Wolves were driven almost to extinction in the western United States in the early 1900s by farmers and ranchers who wanted to protect their livestock from predation. This had an effect on other populations of animals and plants, but scientists didn’t completely understand how big of an effect until they reintroduced wolves to Yellowstone National Park in 1995.
The U.S. Fish and Game Service reintroduced 41 wolves from Canada over a two-year period (1995-97). The wolves preyed upon the herds of elk in Yellowstone mostly. The elk, in turn, fed on shrubberies - especially willows, that lined all the waterways. They fed on willows especially in winter, when grass and other planets were buried under the snow.
Before the wolves, the elk over-browsed the willows and aspens down to their woody stems. Once the wolves hunted Yellowstone, the elk had to keep moving to avoid the large predators. They could only lightly browse the willows and aspens before moving on to the next area. This allowed the willows and aspens to recover and flourish, providing habitat for songbirds and food for beaver. Previously, the beavers had almost disappeared from the Yellowstone ecosystem. Now there was an abundance of food for them in the ecosystem.
As the beaver multiplied, they built dams and formed new ponds. This created new habitat for fish and waterfowl. It also helped preserve the water from the spring runoff in the ecosystem, decreasing summer droughts. Scientists speculate that this preservation of moisture in the habitat created by the beavers may have prevented the devastating fires that ravaged Yellowstone in 1988.
Wolves killing elk and leaving their carcasses after feeding also goes on to feed a myriad of other animals in the Yellowstone ecosystem, including coyotes, lynx, ravens, magpies, bald eagles, wolverines, black bears, and even grizzlies.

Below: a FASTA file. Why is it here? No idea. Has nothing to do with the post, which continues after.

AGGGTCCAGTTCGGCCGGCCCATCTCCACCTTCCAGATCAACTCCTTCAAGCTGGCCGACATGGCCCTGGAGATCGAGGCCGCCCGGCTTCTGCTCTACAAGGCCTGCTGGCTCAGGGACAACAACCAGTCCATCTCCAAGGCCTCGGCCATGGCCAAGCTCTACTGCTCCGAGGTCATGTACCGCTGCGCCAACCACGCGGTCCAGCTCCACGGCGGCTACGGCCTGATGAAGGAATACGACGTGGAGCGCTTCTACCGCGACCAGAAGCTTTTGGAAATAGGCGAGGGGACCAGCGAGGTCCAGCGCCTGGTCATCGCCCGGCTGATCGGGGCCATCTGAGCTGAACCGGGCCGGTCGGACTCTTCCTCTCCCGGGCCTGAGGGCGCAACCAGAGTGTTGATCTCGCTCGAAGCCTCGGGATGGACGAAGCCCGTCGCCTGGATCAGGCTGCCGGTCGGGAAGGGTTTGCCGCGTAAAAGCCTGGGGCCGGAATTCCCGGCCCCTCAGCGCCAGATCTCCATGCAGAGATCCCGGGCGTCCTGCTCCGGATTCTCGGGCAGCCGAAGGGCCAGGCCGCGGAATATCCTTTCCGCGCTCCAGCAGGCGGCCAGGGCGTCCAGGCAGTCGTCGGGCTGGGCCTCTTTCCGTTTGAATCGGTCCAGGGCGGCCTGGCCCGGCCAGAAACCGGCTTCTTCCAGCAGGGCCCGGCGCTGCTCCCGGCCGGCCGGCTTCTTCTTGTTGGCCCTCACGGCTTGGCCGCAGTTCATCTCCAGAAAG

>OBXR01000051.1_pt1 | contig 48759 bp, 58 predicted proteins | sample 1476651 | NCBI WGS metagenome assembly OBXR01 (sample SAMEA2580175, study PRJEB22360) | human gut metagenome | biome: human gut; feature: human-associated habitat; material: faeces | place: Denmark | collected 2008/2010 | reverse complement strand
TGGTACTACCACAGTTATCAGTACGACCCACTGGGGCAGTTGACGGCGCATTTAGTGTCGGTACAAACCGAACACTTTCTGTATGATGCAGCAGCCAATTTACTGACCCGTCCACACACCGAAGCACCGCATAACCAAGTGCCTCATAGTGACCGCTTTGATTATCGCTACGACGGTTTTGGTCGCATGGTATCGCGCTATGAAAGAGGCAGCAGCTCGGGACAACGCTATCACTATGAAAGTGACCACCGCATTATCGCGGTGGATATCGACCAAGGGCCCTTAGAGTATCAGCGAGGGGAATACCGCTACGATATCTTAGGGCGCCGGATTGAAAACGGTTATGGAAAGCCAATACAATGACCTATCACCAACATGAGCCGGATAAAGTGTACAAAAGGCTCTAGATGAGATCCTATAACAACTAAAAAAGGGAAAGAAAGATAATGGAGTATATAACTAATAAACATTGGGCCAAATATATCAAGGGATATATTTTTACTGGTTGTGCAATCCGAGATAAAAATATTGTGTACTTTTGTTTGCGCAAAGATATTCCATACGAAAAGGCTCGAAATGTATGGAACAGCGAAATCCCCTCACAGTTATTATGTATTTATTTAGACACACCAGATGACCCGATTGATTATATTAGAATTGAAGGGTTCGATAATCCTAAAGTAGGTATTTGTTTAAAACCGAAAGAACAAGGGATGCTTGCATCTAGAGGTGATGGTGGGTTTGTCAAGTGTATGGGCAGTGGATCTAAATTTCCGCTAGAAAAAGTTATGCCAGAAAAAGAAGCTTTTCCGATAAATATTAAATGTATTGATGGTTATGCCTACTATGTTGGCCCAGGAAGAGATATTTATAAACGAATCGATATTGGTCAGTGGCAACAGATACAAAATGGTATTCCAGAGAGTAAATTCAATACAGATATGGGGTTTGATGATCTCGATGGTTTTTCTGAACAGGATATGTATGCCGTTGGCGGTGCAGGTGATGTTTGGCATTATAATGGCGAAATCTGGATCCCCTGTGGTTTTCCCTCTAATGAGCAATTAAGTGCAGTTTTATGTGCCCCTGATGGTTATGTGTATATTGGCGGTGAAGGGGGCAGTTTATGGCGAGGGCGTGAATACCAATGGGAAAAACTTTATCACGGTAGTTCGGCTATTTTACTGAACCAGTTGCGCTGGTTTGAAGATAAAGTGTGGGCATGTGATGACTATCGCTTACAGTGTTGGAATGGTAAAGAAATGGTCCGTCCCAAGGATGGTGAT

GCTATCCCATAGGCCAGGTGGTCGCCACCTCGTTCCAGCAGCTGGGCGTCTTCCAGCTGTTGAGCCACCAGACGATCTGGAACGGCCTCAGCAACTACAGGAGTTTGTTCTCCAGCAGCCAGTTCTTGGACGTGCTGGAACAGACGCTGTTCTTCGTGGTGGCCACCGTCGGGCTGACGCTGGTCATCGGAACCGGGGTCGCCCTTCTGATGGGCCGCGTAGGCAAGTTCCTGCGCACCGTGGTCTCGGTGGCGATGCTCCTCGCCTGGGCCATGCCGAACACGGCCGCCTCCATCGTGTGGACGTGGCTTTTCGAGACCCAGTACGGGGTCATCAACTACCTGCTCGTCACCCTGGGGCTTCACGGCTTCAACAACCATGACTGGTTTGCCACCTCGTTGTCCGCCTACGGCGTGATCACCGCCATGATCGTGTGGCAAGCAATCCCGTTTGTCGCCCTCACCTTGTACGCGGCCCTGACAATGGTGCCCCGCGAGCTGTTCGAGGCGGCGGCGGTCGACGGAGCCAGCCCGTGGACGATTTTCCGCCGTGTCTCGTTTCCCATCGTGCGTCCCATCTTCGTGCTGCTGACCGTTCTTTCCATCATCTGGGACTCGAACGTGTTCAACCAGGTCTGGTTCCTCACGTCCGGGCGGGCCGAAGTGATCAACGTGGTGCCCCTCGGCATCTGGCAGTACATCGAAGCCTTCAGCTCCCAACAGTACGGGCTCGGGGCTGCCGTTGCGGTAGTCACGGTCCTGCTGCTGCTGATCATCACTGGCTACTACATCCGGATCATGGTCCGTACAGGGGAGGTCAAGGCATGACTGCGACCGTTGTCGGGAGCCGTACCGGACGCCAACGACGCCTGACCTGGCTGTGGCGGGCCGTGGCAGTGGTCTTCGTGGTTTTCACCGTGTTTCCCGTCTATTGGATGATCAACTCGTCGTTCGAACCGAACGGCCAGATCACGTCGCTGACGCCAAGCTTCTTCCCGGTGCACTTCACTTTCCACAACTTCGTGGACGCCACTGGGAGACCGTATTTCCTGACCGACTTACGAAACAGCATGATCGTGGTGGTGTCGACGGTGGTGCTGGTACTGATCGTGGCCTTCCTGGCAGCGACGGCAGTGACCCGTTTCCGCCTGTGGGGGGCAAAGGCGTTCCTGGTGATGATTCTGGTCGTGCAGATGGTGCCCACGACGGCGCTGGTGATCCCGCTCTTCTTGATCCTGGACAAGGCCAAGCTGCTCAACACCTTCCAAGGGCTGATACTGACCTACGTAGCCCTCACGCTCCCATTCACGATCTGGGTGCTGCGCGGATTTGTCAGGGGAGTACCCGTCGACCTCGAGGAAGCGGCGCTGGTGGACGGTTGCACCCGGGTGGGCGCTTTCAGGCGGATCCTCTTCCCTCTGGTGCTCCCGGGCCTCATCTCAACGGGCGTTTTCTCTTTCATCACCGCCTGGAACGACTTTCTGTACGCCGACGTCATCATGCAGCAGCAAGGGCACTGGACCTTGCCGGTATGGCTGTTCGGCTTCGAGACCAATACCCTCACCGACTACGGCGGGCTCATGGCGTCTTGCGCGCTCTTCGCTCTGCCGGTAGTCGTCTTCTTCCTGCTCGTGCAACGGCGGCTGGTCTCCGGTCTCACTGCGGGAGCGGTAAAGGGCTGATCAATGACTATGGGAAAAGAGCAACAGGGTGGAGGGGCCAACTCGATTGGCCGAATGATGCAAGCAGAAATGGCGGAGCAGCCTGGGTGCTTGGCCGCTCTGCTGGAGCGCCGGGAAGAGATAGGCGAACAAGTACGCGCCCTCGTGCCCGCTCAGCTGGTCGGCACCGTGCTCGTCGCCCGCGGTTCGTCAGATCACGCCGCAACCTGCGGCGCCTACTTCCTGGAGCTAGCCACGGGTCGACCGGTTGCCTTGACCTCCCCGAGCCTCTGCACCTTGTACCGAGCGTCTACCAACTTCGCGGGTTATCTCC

The number of wolves in Yellowstone fluctuates every year due to disease, pup survival, prey availability, and other factors. Learn more about this by completing the Yellowstone Wolf Project - Population Study and Graphing Task.
When you research information you must cite the reference. Citing for websites is different from citing from books, magazines and periodicals. The style of citing shown here is from the MLA Style Citations (Modern Language Association).
When citing a WEBSITE the general format is as follows.
Author Last Name, First Name(s). "Title: Subtitle of Part of Web Page, if appropriate." Title: Subtitle: Section of Page if appropriate. Sponsoring/Publishing Agency, If Given. Additional significant descriptive information. Date of Electronic Publication or other Date, such as Last Updated. Day Month Year of access < URL >.
Amsel, Sheri. "Yellowstone Wolf Project - Effects of Resource Availability (6-8 Grade NGSS)" Exploring Nature Educational Resource ©2005-2022. June 26, 2022
< http://exploringnature.org/db/view/Yellowstone-Wolf-Project-Effects-of-Resource-Availability-6-8-Grade-NGSS >